HAVING ALWAYS HAD a fascination with overhead electrified railway operation, James Makin jumped at the chance to enter a layout building competition with such a theme. Wells Green, an electric loco maintenance depot in the post-privatisation era, was the result and went on to win top prize. The project was featured in REM24.
Scratchbuilt from mounting card and styrene strip, it is a source of much interest at exhibitions. The brushes themselves are simply paintbrush heads, glued onto card, and trimmed into shape. Meanwhile the ‘flails’ are created from scrunched-up rolls of aluminium foil, painted an appropriate colour. Fine brass wire has been bent to shape to recreate all the associated pipework, whilst the structure has been graffitied by local yobs. The whole area has been whitened to represent the cumulative effect of water softening chemicals after many years use.
Fiddle yard operation
Once DEMU Showcase had passed and the rules of the competition no longer applied, a much larger 3ft by 2ft fiddle yard was constructed, featuring six roads, which has enhanced operation considerably. Each road can accommodate at least one locomotive, with two roads specially designed to hold longer items of stock, such as the Class 86/9 Loadbanks or a two-coach DMU if so desired. Power is fed directly from the main board, so the operator can simply select the required track and drive the locomotive out onto the scenic section.
All pointwork on the fiddle yard is manual, so there was no need for additional electrical work to be undertaken when extending the layout. However, plans are afoot for a new DC simplified control panel specifically for the entire layout’s pointwork, once DCC is installed. Onto the front of the fiddle yard a large display board has been mounted, which has the role of hiding the ‘backstage’ workings of the layout to the public, as well as providing useful information about the model.
Front scenic extension
Right from the start I had envisaged an extra scenic part of the layout being added on to help ‘set the scene’ and create an atmosphere. One of my firm beliefs is that model railways should reflect real life rather than be just be an exercise in shoe-horning tracks into the smallest space possible. Visit any depot today and it is almost guaranteed you will see many sprawling, weed-infested, redundant tracks and derelict buildings scattered across the yard, providing the grim reminder of how traffic levels have fallen in recent years.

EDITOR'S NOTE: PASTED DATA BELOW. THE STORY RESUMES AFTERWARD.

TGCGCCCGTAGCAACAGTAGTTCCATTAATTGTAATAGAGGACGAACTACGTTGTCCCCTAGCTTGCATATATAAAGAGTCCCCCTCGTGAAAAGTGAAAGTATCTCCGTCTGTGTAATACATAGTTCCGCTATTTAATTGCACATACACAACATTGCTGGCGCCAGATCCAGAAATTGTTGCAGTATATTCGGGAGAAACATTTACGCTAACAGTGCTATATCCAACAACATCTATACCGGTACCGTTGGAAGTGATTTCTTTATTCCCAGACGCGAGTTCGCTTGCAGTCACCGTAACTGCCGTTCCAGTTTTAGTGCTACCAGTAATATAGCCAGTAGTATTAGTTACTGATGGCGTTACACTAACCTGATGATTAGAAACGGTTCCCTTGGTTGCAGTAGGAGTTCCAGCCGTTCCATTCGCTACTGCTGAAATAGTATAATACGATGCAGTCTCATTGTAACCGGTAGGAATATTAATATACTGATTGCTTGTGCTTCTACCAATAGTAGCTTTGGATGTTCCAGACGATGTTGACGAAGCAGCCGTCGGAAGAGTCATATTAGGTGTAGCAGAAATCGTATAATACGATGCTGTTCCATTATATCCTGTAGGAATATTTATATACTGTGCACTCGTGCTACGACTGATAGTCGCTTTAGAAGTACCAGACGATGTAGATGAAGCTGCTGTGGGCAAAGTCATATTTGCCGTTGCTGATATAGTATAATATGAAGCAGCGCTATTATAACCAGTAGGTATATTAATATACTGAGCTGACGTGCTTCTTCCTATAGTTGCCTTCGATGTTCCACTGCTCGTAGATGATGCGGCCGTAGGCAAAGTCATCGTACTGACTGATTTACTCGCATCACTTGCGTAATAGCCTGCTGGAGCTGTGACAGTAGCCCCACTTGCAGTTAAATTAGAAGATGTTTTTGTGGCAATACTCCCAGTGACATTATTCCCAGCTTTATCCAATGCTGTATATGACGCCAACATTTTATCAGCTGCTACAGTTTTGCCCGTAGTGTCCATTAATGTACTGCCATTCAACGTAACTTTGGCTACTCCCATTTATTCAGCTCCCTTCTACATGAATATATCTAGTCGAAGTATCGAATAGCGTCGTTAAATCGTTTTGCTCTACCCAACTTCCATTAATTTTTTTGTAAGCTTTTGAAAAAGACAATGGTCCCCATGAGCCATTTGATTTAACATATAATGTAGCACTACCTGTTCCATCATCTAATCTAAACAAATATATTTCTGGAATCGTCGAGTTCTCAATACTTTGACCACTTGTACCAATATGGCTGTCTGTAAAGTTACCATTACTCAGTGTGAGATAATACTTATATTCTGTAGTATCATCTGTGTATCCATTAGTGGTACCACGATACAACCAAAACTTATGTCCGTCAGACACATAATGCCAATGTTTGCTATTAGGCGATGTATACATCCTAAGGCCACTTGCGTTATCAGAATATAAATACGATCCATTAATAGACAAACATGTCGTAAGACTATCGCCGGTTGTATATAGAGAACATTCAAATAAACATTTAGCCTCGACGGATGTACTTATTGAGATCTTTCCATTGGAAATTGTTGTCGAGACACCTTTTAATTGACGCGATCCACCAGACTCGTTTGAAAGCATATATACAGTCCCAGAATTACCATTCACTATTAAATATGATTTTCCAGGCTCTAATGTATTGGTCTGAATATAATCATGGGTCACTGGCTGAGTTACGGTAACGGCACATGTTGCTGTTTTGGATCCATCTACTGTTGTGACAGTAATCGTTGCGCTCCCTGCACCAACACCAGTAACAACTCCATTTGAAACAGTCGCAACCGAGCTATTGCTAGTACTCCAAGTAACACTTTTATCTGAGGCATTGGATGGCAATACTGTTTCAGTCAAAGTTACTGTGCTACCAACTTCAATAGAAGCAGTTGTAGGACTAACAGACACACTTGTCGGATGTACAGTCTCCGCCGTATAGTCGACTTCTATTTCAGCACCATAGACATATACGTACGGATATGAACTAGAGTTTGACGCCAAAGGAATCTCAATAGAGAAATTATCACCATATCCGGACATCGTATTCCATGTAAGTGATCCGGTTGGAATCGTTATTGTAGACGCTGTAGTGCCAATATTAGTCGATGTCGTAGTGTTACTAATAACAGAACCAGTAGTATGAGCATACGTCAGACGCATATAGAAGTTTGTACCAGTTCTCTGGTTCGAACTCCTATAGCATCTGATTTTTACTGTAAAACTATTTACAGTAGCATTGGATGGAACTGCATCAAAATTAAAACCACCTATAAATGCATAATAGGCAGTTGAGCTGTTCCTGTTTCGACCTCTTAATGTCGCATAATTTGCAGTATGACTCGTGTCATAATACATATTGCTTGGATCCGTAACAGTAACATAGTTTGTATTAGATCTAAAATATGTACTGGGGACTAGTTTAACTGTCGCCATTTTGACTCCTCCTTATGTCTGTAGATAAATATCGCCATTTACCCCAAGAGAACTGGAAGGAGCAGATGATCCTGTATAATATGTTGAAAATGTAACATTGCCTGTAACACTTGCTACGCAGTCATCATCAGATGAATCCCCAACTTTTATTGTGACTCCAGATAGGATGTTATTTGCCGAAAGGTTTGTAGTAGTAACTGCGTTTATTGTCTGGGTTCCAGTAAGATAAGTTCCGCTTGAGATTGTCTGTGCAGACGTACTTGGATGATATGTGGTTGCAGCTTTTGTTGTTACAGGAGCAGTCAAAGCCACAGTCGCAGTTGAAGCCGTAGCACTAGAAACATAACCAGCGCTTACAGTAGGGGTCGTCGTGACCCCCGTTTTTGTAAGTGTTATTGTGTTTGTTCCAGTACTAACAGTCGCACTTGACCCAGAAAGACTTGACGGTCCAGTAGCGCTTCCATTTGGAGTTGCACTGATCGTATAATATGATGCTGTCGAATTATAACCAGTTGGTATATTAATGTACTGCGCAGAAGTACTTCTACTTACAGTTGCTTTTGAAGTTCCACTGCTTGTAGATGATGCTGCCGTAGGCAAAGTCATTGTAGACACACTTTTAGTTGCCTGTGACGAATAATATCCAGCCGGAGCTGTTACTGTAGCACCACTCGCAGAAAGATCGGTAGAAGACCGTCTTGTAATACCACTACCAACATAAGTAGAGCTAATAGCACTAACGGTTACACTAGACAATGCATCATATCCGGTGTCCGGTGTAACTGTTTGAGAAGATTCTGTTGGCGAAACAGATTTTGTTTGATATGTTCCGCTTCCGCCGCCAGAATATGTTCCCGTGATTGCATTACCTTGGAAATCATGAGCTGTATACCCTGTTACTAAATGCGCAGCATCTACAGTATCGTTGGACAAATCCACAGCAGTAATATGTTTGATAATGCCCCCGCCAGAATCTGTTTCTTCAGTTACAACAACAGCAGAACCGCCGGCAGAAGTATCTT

It was with this inspiration in mind I set about adding the five-inch scenic section onto the front of the layout, seeking to replicate as many of the real life details into model form. The majority of the extension is occupied by two disused sidings, which have been had the rails fully ‘rusted’ over, providing an indication as to how long they have been out of use. It has been assumed that a new, much larger entrance has been opened up elsewhere on the site and the boarded-up old gatehouse and rusty padlocked-entrance gates have been allowed to fall into disrepair.
Much of the area next to the depot buildings is an uneven waste ground, once part of a far larger works building – long since demolished, with grass and weeds now growing over the rubble. Shopping trolleys, oil drums, damaged tail lamps and broken catenary insulators are just some of the artefacts liberally scattered over the area nestling amongst the undergrowth.
Further down the opposite end of Wells Green TMD, some of the former railway land has been sold off, resulting in the fence drawing in far closer to the track than in other places. Some of the old land is now being used as a footpath, albeit unkempt and rarely trodden by the public. Such a secluded place unfortunately has attracted the attention of unsavoury types of people, being the location where a body has been dumped, on the railway side of the fence, amongst the bushes out of sight. Cheshire Police is assumed to be investigating the incident, having had Network Rail’s permission to open the gates in the ubiquitous large railway palisade fences and venture onto railway property to conduct their business.
Further details about Wells Green TMD can be found on James’s website.
Photographs by Philip Sutton.